At this point, an invisible-to-the-men Ariel enters the scene and sings to Alonso and some of his associates, most of them falling asleep.  Antonio convinces Sebastian (the two of them not having fallen asleep) that they should use this opportunity to kill the sleeping Alonzo and Gonzalo, which would leave Sebastian, the king’s brother, as heir to the throne of Naples, now that Alonso’s son, the first in line heir, seems to have been lost in the storm, and his daughter, now a queen in Africa.  Sebastian buys into Antonio’s plan. Antonio had “supplanted” Prospero, his brother, as duke of Milan in the coup some twelve years earlier.  But Ariel arrives just in time to awaken Gonzalo and Alonso, thwarting Antonio’s dastardly plan. 

Ariel then leads the very-much-alive-but-separated-from-the-others Ferdinand to Miranda, the two young people immediately falling for each other. Witnessing their meeting from afar, a happy Prospero says “At the first sight they have changed eyes. Delicate Ariel, I’ll set thee free for this.” With class and style, Ferdinand charms Miranda.  With a master plan in mind, Prospero tells Ferdinand that he will be chained and must follow his instructions, while Miranda, doing her best to defend her father yet trying to protect Ferdinand, says “My father’s of a better nature, sir, then he appears by speech.” 

Separately, Trinculo and Stephano (Alonso’s servant and butler), also separated from the others at the time of the shipwreck, run into each other by happenstance, believing they are the sole survivors of the shipwreck.  They meet Caliban under unusual circumstances, Caliban willingly becoming Stephano’s servant, Stephano plying him with wine, Stephano having made it to shore “upon a barrel of sack.”  Trinculo becomes the odd-man-out, not having wine to gain Caliban’s favor. Caliban suggests Stephano “knock a hole in Prospero’s head” and tells him of Prospero’s beautiful daughter, Miranda.  Stephano responds, “Monster, I will kill this man. His daughter and I will be king and queen, and Trinculo and thyself shall be viceroys.”  They exit to visit the supposedly sleeping Prospero.  However, ever alert Ariel, having overheard them, says aside “This will I tell my master.”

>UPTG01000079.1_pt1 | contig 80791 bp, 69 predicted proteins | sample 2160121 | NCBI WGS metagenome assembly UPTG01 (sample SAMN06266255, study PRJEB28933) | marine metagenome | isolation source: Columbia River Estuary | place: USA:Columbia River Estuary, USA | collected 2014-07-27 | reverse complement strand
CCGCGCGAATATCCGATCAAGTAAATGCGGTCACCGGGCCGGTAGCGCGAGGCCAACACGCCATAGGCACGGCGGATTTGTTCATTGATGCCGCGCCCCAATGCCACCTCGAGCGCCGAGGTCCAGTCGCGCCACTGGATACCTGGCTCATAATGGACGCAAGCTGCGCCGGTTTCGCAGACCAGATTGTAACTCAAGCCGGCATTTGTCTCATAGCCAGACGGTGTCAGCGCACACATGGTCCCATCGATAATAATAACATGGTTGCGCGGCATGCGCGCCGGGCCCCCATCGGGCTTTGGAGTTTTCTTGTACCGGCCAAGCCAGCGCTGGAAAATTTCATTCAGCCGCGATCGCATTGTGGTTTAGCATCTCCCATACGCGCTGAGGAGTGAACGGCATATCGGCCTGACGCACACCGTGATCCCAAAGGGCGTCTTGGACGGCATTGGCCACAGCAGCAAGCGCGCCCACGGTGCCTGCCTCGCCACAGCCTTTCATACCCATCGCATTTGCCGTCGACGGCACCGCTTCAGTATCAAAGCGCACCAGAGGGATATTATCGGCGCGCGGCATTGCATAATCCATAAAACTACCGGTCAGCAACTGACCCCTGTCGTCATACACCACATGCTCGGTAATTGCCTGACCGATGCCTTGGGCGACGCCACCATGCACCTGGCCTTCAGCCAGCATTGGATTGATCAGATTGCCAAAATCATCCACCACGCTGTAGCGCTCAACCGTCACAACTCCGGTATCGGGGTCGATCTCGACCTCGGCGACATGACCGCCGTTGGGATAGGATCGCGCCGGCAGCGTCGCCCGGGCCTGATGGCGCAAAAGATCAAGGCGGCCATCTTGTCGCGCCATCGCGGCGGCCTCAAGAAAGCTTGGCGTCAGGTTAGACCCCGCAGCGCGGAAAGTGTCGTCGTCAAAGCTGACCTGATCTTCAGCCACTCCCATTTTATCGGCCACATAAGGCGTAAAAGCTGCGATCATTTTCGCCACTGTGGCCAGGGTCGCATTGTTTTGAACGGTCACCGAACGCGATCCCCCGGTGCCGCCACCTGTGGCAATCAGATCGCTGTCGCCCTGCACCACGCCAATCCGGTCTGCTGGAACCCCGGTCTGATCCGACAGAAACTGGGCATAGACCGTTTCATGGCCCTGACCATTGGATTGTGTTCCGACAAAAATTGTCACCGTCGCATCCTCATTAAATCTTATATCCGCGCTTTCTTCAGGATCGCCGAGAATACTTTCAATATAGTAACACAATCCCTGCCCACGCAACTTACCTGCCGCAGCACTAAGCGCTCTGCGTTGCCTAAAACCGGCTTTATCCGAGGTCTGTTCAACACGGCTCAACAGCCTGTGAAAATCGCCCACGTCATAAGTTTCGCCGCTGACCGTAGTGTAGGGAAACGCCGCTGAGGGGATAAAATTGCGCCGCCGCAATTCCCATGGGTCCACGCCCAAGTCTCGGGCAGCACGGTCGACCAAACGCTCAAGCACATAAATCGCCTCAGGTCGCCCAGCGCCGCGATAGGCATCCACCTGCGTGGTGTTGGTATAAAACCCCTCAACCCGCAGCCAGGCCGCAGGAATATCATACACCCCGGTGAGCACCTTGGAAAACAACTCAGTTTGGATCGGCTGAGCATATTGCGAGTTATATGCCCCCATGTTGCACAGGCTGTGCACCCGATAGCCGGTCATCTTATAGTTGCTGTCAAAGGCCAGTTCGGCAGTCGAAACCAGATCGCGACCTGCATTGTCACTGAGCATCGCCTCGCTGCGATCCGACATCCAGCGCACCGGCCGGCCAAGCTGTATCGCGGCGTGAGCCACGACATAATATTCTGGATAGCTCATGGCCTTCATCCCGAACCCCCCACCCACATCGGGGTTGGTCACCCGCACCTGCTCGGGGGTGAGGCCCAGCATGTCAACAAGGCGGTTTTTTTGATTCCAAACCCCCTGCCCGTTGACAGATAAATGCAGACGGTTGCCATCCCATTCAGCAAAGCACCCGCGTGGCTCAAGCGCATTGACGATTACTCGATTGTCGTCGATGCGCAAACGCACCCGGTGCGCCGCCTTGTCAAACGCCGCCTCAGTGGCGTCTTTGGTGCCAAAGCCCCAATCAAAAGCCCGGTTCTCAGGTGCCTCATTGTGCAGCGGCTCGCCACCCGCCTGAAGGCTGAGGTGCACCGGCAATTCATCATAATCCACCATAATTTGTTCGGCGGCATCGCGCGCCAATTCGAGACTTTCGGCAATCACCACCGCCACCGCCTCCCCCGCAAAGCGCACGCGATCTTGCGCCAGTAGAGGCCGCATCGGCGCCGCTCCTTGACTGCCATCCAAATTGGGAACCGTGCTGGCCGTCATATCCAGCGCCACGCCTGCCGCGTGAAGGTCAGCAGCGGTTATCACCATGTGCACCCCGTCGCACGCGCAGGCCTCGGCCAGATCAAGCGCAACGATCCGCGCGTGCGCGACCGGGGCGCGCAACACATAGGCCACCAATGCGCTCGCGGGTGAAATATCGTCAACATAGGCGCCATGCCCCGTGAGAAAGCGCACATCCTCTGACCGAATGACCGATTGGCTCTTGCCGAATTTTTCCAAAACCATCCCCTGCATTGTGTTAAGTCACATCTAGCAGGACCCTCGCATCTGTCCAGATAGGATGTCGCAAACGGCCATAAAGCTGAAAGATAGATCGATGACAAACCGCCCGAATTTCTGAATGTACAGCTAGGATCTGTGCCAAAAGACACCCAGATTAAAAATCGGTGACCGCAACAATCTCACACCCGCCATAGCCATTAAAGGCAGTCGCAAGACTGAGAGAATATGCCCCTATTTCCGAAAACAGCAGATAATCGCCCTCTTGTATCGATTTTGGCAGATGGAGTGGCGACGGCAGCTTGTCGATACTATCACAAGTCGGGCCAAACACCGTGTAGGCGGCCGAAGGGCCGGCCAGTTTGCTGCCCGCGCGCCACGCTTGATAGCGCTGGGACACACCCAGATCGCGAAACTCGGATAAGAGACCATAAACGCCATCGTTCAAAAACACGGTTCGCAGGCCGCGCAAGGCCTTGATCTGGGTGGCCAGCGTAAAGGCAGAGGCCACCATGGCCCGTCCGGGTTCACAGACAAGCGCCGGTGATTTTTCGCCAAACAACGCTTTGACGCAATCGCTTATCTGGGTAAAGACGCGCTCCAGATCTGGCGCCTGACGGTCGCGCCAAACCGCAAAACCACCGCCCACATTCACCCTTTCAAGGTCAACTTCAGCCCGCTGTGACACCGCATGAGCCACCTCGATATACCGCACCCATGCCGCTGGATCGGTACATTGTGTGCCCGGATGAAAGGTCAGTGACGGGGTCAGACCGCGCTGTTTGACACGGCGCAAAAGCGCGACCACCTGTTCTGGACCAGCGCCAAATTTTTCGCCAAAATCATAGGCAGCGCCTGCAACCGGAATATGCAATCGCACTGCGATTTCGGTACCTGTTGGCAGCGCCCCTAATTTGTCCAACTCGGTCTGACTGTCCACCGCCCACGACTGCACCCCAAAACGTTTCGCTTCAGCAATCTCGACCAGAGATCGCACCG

Prospero requires Ferdinand to “remove some thousands of logs upon a sore injunction.” Miranda is upset with his hard labor; he all along telling her how much he cares for her and that “for your sake am I this patient log-man.”  She eventually says “I am your wife if you will marry me.” He accepts her offer saying “Here’s my hand.”

Meanwhile shipwrecked Alonso and his associates find themselves practically starved and certainly exhausted.  But Ariel and other spirits, Ariel now transformed into a Harpy, a talking bird with a human head, the spirits being ones never to miss an opportunity, prepare a banquet table with appropriate food and drinks before the worn-out and famished men.  But just as Alonso, Sebastian and Antonio enthusiastically sit down to the table, the Harpy jumps onto the table and causes the food and drink to vanish.  He proceeds to scare the daylights out of the men, saying “You are three men of sin” and “remember that you three from Milan did supplant good Prospero, exposed unto the sea, for which foul deed, the powers have incensed the seas and shores against your peace.”  Gonzalo enters saying to Alonso as the Harpy vanishes “Why stand you in this strange stare?”   From a distance Prospero tells us “My high charms work. They now are in my power; and in these fits I leave them while I visit young Ferdinand, whom they suppose is drowned, and his and mine loved darling.”